10/17/12 — Store caught in annexation fight

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Store caught in annexation fight

By Ty Johnson
Published in News on October 17, 2012 1:46 PM

It's been a tumultuous three months for the Kangaroo Express location at the corner of Buck Swamp Road and Huntington Drive in what was formerly the northwestern portion of the city.

A state law left the convenience store on the outside of the city limits July 1 thanks to legislation removing the Phase 11 area from the city of Goldsboro.

While a large majority of residents, who had resisted the annexation since it was first proposed in 2004, celebrated their liberation from Goldsboro, the deannexation meant the store was no longer able to sell beer and wine products since it was outside of a municipality.

The business was able to acquire a temporary permit to continue its beer and alcohol sales, but sought to rejoin the city limits in August -- not the first time the store had asked to become a part of Goldsboro since it opened in 1998.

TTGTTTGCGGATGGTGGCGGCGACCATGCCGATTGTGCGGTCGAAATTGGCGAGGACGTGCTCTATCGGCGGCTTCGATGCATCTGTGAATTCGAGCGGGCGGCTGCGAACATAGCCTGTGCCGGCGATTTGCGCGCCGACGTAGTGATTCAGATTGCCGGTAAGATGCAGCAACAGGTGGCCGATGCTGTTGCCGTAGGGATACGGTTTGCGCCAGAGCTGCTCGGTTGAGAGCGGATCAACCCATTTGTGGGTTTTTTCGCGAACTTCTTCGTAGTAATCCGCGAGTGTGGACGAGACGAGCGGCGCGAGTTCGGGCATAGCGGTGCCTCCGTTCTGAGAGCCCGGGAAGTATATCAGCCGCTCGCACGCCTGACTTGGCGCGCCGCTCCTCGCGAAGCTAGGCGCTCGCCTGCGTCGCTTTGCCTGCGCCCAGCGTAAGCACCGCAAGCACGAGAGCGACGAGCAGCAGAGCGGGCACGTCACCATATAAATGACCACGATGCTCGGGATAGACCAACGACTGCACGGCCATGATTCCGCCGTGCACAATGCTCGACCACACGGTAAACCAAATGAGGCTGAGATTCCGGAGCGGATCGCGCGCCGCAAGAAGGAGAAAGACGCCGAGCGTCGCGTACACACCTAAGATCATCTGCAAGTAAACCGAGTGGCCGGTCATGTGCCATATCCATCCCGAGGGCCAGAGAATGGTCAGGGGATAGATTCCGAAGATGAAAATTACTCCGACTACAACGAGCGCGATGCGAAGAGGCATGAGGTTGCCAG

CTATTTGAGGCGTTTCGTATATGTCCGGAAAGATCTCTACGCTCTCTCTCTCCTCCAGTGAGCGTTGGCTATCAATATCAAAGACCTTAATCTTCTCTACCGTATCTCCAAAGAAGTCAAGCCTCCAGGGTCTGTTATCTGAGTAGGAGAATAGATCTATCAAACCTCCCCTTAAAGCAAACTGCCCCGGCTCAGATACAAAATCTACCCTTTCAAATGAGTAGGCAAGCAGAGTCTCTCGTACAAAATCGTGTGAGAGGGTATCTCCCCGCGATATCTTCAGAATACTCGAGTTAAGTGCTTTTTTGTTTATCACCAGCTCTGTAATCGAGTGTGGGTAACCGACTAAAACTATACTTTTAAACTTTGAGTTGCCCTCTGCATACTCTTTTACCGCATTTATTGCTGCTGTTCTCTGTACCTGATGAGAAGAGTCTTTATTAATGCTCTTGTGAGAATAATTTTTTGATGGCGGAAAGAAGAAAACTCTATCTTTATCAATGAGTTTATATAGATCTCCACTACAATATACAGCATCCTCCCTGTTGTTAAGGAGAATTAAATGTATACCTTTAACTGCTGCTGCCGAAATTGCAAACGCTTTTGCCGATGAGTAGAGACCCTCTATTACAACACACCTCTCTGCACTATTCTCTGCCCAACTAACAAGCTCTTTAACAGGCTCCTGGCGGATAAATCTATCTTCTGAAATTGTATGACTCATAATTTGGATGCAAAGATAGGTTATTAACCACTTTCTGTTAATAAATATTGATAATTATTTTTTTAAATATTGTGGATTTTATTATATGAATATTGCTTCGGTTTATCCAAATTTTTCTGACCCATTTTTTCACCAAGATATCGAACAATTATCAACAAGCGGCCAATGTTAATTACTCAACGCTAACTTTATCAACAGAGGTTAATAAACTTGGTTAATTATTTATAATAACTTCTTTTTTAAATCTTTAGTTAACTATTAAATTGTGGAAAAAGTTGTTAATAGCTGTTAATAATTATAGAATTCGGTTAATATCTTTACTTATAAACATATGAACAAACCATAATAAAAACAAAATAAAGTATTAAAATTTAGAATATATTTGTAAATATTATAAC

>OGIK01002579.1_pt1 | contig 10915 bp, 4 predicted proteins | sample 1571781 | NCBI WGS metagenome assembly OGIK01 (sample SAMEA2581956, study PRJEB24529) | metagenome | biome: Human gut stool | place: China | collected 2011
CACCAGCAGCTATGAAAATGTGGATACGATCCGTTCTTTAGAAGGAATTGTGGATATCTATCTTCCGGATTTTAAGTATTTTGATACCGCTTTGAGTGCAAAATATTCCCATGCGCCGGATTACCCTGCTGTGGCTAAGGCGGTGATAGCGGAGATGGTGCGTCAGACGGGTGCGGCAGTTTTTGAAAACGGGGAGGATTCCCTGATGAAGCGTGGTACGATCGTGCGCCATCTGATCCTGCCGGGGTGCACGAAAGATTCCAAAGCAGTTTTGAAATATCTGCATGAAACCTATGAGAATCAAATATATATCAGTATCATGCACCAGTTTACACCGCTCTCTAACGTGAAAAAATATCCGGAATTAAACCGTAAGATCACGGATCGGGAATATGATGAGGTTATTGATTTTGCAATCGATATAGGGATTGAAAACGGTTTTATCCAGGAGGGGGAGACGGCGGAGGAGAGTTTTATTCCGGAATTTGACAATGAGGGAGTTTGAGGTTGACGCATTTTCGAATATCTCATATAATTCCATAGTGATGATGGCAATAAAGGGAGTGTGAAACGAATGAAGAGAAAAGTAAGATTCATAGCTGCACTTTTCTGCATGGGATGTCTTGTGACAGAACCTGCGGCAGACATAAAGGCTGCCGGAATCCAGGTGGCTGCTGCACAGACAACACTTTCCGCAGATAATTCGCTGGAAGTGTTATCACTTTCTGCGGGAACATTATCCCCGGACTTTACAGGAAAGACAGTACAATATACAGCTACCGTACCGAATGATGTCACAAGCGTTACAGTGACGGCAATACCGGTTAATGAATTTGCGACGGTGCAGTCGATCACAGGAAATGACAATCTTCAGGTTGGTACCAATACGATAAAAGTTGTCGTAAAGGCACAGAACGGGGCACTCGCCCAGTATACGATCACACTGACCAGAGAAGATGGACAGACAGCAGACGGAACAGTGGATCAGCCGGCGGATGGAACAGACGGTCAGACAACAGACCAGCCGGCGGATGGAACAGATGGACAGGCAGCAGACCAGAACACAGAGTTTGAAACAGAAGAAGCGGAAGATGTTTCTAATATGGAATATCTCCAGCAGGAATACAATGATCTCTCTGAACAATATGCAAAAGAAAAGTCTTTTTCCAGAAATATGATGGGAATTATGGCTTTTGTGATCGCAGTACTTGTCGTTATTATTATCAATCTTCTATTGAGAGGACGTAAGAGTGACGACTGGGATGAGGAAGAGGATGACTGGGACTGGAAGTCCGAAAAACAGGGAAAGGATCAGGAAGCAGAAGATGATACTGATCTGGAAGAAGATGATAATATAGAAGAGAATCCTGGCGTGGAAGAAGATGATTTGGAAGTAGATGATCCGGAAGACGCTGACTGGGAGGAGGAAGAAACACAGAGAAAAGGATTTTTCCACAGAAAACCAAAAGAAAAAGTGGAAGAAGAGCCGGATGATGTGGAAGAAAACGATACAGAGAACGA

Seven residents of the nearby area spoke out against the proposed annexation of the store in October 2002, citing concerns about how alcohol sales could alter the neighborhood in a negative way. One person representing the applicant spoke in favor of it. That request was denied unanimously.

In August, residents voiced similar complaints, though not in as many numbers, and this time claimed there had been witnessed drug trafficking and that permitting alcohol sales there would breed prostitution. One person, the manager of the store, spoke in favor of the annexation and the measure was defeated 4-3.

At the council's Monday meeting, however, no one showed up to speak against the annexation, while three people representing the applicant and Kangaroo Express spoke for it.

Rick Sumner, who spoke on behalf of applicant Dillon Wooten, said that the store's alcohol sales made up 25 percent of the store's $1 million in annual sales, noting that would be lost sales tax to the city if the store were not able to sell beer and wine.

District 6 Councilman Gene Aycock, who voted against the measure in August, said he had done so because he saw no reason to approve it.

"No compelling reasons were presented as to why it should be approved," he said.

He, and District 1 Councilman Michael Headen, said those reasons had now been presented, including the seven jobs the store provides.

"We only heard one side," Headen said. "We can make a much more informed decision."

The measure was approved unanimously, with District 4 Councilman Rev. Charles Williams abstaining, although his was counted as a vote in the affirmative.